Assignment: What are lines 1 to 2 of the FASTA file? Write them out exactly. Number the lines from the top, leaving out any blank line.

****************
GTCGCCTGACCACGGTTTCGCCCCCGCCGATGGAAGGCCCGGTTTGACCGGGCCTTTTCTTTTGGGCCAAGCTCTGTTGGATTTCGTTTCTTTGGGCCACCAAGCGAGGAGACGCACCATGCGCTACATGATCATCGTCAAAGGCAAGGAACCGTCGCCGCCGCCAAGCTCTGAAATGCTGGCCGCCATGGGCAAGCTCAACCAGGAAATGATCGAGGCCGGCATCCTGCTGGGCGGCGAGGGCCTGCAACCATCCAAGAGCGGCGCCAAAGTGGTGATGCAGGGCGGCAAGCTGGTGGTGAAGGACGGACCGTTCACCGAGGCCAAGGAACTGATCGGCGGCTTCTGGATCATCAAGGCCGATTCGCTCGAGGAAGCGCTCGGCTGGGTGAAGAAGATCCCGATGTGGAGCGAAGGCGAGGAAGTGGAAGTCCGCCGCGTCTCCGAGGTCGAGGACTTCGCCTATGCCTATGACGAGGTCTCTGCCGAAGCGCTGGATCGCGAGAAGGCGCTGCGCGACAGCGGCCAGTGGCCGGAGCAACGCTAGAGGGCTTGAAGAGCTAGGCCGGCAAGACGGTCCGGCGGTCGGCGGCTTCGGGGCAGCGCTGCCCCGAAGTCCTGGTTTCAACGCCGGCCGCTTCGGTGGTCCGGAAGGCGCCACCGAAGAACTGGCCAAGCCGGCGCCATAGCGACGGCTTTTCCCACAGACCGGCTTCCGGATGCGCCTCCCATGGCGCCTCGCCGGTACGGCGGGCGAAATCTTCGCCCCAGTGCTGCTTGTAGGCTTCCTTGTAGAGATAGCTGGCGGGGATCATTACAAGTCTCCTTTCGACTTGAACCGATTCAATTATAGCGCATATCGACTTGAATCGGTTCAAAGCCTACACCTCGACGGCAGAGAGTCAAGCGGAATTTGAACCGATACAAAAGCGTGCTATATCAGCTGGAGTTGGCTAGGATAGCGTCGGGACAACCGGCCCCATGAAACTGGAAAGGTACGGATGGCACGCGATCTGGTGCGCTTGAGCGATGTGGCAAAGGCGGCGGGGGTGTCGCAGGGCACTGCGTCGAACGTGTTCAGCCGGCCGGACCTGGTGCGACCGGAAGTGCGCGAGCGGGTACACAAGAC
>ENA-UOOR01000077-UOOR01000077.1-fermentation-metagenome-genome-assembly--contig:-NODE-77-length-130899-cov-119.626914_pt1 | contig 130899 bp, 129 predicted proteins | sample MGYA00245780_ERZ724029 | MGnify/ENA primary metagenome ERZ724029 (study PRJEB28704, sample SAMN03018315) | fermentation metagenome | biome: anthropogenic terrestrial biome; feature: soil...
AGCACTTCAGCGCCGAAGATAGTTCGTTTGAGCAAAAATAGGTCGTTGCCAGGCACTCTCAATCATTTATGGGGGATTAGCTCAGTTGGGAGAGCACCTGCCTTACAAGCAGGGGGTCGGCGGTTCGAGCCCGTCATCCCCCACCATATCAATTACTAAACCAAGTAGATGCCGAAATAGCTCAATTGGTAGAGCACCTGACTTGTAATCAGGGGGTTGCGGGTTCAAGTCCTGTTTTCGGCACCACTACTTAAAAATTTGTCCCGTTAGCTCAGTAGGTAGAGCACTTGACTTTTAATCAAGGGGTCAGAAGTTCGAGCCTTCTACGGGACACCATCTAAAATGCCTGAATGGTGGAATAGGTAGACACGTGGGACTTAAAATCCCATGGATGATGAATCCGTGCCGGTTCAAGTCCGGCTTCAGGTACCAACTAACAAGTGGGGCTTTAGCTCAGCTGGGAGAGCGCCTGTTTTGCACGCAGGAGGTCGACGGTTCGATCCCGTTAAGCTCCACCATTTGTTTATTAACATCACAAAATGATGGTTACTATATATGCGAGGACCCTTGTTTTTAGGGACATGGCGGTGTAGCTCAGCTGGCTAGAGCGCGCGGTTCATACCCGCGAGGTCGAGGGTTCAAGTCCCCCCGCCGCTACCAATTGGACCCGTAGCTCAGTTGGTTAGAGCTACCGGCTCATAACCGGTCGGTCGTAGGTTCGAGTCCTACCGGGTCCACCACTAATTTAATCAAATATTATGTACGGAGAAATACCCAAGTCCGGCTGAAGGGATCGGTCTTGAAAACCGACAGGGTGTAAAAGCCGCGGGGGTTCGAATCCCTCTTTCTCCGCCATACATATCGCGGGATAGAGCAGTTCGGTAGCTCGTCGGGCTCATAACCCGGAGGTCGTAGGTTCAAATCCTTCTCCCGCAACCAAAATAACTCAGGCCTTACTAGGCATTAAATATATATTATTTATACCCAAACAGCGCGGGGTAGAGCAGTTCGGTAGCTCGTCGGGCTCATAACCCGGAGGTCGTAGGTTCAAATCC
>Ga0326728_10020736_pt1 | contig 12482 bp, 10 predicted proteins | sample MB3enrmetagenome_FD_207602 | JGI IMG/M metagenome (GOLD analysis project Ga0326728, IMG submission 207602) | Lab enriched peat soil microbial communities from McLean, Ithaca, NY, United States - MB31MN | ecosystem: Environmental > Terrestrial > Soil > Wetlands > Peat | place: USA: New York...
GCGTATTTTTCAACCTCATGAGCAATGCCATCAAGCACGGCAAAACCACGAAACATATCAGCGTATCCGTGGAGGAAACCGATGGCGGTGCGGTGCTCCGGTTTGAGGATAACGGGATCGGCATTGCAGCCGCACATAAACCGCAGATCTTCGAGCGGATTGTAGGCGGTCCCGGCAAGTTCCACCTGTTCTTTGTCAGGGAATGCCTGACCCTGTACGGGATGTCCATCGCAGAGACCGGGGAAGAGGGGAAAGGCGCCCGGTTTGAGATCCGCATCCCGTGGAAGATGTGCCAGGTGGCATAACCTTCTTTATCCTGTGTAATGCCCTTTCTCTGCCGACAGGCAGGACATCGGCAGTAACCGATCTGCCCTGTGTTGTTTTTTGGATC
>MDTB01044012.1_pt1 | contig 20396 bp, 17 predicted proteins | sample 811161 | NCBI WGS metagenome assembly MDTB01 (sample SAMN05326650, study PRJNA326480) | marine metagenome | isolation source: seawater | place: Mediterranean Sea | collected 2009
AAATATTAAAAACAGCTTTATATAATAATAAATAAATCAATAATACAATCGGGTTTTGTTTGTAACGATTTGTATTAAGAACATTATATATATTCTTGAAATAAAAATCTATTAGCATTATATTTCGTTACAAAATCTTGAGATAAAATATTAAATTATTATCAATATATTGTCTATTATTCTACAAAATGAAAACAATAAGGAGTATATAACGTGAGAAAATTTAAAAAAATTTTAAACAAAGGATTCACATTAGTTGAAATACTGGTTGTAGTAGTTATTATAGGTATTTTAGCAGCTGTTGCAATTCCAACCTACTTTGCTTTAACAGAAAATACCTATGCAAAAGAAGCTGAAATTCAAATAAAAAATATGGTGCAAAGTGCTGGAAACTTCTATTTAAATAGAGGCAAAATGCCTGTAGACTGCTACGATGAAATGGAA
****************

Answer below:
GTCGCCTGACCACGGTTTCGCCCCCGCCGATGGAAGGCCCGGTTTGACCGGGCCTTTTCTTTTGGGCCAAGCTCTGTTGGATTTCGTTTCTTTGGGCCACCAAGCGAGGAGACGCACCATGCGCTACATGATCATCGTCAAAGGCAAGGAACCGTCGCCGCCGCCAAGCTCTGAAATGCTGGCCGCCATGGGCAAGCTCAACCAGGAAATGATCGAGGCCGGCATCCTGCTGGGCGGCGAGGGCCTGCAACCATCCAAGAGCGGCGCCAAAGTGGTGATGCAGGGCGGCAAGCTGGTGGTGAAGGACGGACCGTTCACCGAGGCCAAGGAACTGATCGGCGGCTTCTGGATCATCAAGGCCGATTCGCTCGAGGAAGCGCTCGGCTGGGTGAAGAAGATCCCGATGTGGAGCGAAGGCGAGGAAGTGGAAGTCCGCCGCGTCTCCGAGGTCGAGGACTTCGCCTATGCCTATGACGAGGTCTCTGCCGAAGCGCTGGATCGCGAGAAGGCGCTGCGCGACAGCGGCCAGTGGCCGGAGCAACGCTAGAGGGCTTGAAGAGCTAGGCCGGCAAGACGGTCCGGCGGTCGGCGGCTTCGGGGCAGCGCTGCCCCGAAGTCCTGGTTTCAACGCCGGCCGCTTCGGTGGTCCGGAAGGCGCCACCGAAGAACTGGCCAAGCCGGCGCCATAGCGACGGCTTTTCCCACAGACCGGCTTCCGGATGCGCCTCCCATGGCGCCTCGCCGGTACGGCGGGCGAAATCTTCGCCCCAGTGCTGCTTGTAGGCTTCCTTGTAGAGATAGCTGGCGGGGATCATTACAAGTCTCCTTTCGACTTGAACCGATTCAATTATAGCGCATATCGACTTGAATCGGTTCAAAGCCTACACCTCGACGGCAGAGAGTCAAGCGGAATTTGAACCGATACAAAAGCGTGCTATATCAGCTGGAGTTGGCTAGGATAGCGTCGGGACAACCGGCCCCATGAAACTGGAAAGGTACGGATGGCACGCGATCTGGTGCGCTTGAGCGATGTGGCAAAGGCGGCGGGGGTGTCGCAGGGCACTGCGTCGAACGTGTTCAGCCGGCCGGACCTGGTGCGACCGGAAGTGCGCGAGCGGGTACACAAGAC
>ENA-UOOR01000077-UOOR01000077.1-fermentation-metagenome-genome-assembly--contig:-NODE-77-length-130899-cov-119.626914_pt1 | contig 130899 bp, 129 predicted proteins | sample MGYA00245780_ERZ724029 | MGnify/ENA primary metagenome ERZ724029 (study PRJEB28704, sample SAMN03018315) | fermentation metagenome | biome: anthropogenic terrestrial biome; feature: soil...